portland

Band of the Month Nominee Spotlight: Wampire

 

It took me a long time to warm up to indie music. I am traditionally more of a metal/psychobilly/rock chick than a grandpa’s sweater-wearing/obsessed-with-skinny-boys-in-flannels/indie chick. I like it rough and hard (that’s what she said), and indie music seems to have this reputation among my crowd of being, well, music for pussies.

So what made me come around? Two words: Vampire Weekend. I reviewed Vampire Weekend's debut for the Eugene Weekly a couple years ago, way before they were signed to a record label, and not only was I into their geek-chic look, but I really dug the great twist they put on the traditional indie sound. That's what makes a good band regardless of the genre, their ability to experiment and take a risk with their music.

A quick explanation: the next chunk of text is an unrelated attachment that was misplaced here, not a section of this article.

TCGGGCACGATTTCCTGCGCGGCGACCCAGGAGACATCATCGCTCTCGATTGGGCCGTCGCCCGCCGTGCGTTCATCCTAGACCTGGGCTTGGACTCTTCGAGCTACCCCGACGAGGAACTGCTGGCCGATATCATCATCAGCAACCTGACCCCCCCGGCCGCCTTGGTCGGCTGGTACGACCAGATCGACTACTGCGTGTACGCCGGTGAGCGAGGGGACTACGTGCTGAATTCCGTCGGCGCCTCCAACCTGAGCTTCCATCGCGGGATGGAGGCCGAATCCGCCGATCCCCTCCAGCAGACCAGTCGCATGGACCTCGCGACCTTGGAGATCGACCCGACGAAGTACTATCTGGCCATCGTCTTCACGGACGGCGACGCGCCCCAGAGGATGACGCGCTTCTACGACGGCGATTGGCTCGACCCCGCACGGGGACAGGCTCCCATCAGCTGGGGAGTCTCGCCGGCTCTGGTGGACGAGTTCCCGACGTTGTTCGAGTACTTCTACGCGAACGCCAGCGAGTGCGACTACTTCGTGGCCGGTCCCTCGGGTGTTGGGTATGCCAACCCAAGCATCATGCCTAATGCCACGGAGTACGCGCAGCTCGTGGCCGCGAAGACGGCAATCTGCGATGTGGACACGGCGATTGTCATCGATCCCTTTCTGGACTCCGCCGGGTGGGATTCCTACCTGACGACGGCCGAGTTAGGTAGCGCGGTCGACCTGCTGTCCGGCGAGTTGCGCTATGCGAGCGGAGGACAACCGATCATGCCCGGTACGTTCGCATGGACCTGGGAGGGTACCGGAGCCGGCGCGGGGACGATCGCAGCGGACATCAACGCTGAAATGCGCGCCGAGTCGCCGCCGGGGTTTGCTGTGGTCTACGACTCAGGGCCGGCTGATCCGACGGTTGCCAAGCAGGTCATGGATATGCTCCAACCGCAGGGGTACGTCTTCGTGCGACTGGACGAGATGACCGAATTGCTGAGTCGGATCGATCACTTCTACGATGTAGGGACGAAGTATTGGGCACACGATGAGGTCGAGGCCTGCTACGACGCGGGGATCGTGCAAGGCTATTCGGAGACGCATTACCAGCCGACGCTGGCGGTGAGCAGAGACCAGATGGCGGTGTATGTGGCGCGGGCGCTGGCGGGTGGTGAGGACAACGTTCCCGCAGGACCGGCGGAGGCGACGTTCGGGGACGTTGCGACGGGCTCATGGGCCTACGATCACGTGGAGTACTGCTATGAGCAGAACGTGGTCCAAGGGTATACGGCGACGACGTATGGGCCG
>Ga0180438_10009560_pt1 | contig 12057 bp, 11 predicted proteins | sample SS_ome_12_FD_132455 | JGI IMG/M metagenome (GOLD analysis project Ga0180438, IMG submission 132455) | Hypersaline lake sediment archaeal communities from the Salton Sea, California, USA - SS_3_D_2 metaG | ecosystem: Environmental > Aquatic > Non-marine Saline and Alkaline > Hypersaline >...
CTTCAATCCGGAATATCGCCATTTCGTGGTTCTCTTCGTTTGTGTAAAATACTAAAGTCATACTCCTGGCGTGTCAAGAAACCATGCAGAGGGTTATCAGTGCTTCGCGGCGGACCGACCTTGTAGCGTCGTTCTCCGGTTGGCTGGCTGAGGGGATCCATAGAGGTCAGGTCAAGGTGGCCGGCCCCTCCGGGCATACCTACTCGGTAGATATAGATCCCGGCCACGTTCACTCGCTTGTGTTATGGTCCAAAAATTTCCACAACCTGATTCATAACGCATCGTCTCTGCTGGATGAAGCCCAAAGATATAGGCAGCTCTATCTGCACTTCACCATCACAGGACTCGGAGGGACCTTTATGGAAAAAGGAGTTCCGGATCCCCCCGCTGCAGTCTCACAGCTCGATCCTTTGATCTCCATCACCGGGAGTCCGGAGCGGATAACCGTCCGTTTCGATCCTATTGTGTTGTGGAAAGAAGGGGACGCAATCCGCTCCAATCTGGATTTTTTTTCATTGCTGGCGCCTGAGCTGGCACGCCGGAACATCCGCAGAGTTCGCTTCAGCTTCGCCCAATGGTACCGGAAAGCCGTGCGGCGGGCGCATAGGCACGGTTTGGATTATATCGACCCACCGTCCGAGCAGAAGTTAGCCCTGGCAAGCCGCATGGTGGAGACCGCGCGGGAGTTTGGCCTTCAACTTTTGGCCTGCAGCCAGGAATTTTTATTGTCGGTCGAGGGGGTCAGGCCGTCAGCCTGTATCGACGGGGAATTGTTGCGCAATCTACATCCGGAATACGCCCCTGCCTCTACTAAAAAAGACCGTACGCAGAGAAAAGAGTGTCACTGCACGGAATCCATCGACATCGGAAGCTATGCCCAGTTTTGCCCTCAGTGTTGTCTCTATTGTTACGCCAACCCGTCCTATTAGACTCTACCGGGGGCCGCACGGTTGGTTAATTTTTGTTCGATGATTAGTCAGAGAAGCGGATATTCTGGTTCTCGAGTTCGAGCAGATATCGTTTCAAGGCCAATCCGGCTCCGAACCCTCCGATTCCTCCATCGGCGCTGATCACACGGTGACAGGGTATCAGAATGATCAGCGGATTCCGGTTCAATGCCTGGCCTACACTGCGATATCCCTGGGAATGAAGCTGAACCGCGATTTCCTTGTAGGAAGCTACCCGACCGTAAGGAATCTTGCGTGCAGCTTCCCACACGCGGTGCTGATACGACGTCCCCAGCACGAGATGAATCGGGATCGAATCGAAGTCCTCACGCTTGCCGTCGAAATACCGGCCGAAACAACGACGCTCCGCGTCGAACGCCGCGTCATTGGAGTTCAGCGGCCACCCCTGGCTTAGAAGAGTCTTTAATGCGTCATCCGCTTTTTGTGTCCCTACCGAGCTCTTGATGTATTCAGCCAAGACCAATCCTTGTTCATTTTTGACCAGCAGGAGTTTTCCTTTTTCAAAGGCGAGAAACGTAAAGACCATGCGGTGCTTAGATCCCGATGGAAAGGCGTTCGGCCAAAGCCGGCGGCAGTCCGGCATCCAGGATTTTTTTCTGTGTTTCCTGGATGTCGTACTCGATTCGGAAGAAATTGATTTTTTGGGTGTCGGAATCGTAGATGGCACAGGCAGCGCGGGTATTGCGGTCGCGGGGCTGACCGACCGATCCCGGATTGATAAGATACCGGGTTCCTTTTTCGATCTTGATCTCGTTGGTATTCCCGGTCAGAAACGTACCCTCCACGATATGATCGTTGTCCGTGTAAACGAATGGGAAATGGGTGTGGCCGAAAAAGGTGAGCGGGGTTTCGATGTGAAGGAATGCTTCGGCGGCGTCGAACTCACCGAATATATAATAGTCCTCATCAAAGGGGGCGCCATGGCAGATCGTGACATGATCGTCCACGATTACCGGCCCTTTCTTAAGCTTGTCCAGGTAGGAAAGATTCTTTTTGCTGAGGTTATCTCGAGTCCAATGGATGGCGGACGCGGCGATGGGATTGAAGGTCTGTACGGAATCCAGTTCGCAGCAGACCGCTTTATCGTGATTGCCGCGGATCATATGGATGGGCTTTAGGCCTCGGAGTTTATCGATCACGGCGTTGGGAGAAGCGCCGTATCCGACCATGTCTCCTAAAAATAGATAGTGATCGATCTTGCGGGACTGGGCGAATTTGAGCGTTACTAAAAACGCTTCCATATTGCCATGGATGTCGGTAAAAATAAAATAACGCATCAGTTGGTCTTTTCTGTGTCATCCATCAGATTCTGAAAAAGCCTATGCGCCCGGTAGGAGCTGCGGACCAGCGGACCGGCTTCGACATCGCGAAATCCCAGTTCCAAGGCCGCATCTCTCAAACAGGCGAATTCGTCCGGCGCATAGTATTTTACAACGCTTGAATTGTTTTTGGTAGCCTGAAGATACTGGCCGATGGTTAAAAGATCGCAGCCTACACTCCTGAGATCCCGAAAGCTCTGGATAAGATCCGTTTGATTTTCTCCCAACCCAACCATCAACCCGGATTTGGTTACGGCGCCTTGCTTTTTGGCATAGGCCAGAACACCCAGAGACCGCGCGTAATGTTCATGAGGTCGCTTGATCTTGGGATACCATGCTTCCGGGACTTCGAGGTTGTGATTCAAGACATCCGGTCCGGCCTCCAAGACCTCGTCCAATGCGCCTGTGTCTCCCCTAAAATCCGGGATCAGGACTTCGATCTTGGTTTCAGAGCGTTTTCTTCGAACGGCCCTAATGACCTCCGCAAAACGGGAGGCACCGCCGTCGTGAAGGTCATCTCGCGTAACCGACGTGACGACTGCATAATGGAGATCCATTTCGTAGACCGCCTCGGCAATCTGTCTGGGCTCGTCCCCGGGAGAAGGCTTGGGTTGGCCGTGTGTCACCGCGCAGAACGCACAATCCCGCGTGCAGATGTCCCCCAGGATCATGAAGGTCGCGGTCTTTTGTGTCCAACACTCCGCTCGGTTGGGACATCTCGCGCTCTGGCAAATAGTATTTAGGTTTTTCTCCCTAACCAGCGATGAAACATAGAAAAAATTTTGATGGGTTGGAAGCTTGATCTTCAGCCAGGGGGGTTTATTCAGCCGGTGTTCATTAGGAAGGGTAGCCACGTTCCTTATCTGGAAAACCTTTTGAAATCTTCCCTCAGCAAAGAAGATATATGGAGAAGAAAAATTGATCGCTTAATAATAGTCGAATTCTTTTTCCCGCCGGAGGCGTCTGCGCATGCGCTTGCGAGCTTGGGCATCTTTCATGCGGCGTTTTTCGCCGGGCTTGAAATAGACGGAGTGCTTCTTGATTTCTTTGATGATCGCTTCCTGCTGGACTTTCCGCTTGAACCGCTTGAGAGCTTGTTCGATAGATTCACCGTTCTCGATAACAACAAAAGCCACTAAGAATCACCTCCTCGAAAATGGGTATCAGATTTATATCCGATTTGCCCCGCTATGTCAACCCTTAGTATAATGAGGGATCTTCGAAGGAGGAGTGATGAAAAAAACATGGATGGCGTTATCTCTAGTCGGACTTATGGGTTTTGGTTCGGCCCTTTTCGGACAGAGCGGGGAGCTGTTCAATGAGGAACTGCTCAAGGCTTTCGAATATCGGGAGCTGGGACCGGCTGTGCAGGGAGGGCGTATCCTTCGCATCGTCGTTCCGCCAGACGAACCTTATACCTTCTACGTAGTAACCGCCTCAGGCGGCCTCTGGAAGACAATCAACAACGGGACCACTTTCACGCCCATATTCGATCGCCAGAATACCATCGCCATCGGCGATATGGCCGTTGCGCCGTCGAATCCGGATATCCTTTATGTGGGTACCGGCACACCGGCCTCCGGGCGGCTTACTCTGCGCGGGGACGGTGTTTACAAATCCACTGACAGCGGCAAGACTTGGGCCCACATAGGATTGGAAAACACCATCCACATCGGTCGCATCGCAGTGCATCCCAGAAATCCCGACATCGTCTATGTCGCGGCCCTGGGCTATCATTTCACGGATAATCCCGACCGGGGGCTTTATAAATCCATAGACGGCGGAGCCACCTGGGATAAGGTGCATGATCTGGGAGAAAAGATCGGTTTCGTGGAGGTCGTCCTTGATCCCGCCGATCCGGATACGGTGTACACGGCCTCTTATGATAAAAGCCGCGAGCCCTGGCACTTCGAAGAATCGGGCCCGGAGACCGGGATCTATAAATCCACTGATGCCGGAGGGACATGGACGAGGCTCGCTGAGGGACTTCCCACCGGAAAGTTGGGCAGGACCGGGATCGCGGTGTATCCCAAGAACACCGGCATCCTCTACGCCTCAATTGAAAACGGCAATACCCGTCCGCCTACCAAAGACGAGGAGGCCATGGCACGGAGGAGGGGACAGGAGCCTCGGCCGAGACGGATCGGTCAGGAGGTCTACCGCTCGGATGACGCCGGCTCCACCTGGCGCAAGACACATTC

Take the local band Wampire; they have taken the indie look and sound, thrown in some crazy Afro and Doo-wop beats, and then blended them all together to make one hell of a Wampire cocktail. I don’t really dig a guy that wears a kitten on his sweater and size 25 jeans, but I am down for some catchy beats and a great cover of Kraftwerk’s “Das Modell.”

Wampire is three guys that make sweet sweaty love to their music. These are the type of guys that turn any situation into a jam session and turn any utensil into an instrument. It is obvious that they make the kind of music that they and their friends would want to hear, not what they think is going to be “popular.”

I thank these guys for contributing to my growing belief that indie music isn’t just for whiny ass pussies.